I first fell in love with London as a tourist in 2017, wandering down cobblestone streets, enjoying afternoon tea every single day and even happening upon both Prince Harry and Harry Styles, striking poses on the red carpet of a movie premiere in Leicester Square.
That was a dream of a trip, but this semester, though cut short, was even better than a dream: it's been real life. It has been full to the brim of routines and rainy days, mixed in with the international travel and pub nights.
The ease of integration into the community is my number one reason why I enjoyed studying in London. I tried to live like the locals lived last semester in Austria, but it's pretty tricky when you can barely make small talk in German. Although the British accents threw me for a loop for the first few weeks, I feel like I actually experienced quite a few elements of life as a Londoner. It was easy to be part of music ensembles on campus and to take fitness classes at the on-campus gym, as well. Zumba lifted the mood on many a dreary day!
I was fortunate to secure an internship at Animal Defenders International, a nonprofit I've admired for years, and working in the office with full-time lobbyists was empowering and enlightening. As a bonus, their British sense of humor never got old. When I would emerge from the Westminster tube station, I would be awestruck and grinning every time. There I was, amidst all these historic buildings, walking alongside parliamentarians, past Brexit protesters and environmental activists. The city was humming with life all around me, and I was part of that communal energy.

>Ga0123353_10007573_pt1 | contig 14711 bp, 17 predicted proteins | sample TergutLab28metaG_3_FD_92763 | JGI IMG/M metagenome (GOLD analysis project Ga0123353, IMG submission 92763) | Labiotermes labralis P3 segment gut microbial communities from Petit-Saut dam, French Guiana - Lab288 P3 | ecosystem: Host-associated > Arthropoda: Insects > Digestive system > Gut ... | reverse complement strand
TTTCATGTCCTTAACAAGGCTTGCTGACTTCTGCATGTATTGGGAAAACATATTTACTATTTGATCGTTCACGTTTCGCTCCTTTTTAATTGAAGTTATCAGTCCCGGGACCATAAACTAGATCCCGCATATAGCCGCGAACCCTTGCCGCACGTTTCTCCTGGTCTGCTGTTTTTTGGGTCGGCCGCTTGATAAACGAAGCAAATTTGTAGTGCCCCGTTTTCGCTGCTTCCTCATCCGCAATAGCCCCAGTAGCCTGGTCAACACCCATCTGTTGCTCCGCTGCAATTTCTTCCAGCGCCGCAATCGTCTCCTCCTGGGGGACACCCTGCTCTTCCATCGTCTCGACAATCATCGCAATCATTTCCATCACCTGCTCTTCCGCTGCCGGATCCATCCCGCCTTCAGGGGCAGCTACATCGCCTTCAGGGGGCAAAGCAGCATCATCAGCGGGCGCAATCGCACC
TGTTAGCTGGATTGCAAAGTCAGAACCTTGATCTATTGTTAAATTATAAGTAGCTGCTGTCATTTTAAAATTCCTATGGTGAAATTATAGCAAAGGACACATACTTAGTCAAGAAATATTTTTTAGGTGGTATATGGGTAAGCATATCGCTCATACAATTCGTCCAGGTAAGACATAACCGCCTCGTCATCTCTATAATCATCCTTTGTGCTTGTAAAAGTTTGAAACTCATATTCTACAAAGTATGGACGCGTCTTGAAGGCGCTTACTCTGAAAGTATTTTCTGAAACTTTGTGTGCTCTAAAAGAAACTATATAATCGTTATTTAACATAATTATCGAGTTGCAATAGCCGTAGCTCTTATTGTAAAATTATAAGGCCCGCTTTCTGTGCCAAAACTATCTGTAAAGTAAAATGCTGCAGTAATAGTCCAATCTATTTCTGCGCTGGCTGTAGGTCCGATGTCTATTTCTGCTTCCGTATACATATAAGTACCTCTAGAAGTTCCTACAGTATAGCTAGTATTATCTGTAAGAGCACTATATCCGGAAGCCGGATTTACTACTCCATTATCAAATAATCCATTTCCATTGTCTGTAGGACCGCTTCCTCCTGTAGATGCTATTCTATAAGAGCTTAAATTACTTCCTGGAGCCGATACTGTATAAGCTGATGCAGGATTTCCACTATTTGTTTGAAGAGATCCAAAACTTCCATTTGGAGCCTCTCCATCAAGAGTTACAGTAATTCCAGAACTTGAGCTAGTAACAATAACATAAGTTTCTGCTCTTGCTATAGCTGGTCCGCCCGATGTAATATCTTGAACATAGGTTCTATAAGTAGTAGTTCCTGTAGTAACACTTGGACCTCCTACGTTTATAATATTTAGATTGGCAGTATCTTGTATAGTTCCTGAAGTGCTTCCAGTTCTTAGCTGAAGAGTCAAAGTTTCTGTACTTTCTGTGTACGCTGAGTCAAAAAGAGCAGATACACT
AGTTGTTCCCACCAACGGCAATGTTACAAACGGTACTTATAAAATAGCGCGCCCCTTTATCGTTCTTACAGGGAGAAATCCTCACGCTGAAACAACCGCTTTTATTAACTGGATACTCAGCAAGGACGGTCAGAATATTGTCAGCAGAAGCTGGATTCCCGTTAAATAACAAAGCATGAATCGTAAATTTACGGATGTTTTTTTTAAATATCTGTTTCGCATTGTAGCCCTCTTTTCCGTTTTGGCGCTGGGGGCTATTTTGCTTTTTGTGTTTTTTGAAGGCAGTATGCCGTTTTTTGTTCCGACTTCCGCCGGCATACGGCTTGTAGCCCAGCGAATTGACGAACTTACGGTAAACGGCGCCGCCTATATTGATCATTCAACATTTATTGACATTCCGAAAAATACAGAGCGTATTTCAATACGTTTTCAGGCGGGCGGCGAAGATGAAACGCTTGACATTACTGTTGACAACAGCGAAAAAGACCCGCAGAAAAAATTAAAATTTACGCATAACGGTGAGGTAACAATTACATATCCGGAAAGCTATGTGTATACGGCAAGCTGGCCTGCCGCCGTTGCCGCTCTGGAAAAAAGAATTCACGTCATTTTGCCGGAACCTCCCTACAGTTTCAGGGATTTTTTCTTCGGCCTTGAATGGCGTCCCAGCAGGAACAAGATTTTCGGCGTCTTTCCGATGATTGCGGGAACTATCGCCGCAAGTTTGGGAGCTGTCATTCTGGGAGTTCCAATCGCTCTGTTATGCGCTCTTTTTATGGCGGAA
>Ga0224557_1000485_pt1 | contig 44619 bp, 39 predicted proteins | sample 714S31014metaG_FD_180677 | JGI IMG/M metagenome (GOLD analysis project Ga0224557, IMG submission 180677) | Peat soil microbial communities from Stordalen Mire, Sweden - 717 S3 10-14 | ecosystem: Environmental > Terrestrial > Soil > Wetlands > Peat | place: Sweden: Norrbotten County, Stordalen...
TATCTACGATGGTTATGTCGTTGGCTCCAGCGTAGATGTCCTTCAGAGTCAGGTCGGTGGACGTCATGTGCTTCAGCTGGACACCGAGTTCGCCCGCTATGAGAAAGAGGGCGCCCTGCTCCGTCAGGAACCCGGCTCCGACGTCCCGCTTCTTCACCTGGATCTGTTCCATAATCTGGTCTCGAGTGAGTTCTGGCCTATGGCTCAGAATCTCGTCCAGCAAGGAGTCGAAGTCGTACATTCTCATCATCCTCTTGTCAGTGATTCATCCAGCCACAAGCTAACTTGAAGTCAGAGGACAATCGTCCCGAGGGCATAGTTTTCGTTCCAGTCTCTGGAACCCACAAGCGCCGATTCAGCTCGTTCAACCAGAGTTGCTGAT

Free museums and parks are scattered all over the city. If you get off at any tube stop, it's likely there will be a museum within walking distance and a stunner of a park. The Tube is glorious because it connects you to parks in central London like my favorite, flowery St. James's Park, and to parks in fancy suburbs like Hampstead. I spent a recent day at Hampstead Heath, which is more of a forest than a park, and there were dogs galore. What more could you ask for?
I counted my blessings every single day to be living in the vegan food capital of the world. Trust me, it's a bonus even if you're an omnivore. I tried foods I'd never heard of before, like ackee, which is a fruit that bears a striking resemblance, in taste, texture and appearance, to eggs. London is fond of their sausage rolls, and there are delicious vegan versions on basically every street in the city. British baristas sometimes scoffed when I would timidly ask, "Do you have non-dairy milk?", and proceed to list off the five or six varieties of plant-based milk they served. America needs to catch up!
Finally, the diversity of languages and ethnicities and perspectives never ceases to amaze. Anyone can find "their people" here, because communities have formed to accommodate every identity and passion imaginable. I am counting my blessings that I settled in, found my people and stayed a while. I'll be back, London, soon as I can.
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<p>I'm a big fan of tea (matcha, rooibos, black...I love them all) so I'm looking forward to drinking my weight in tea while in London! I'll also be on the lookout for the best vegan spots in London; I've heard there are quite a few to choose from!</p>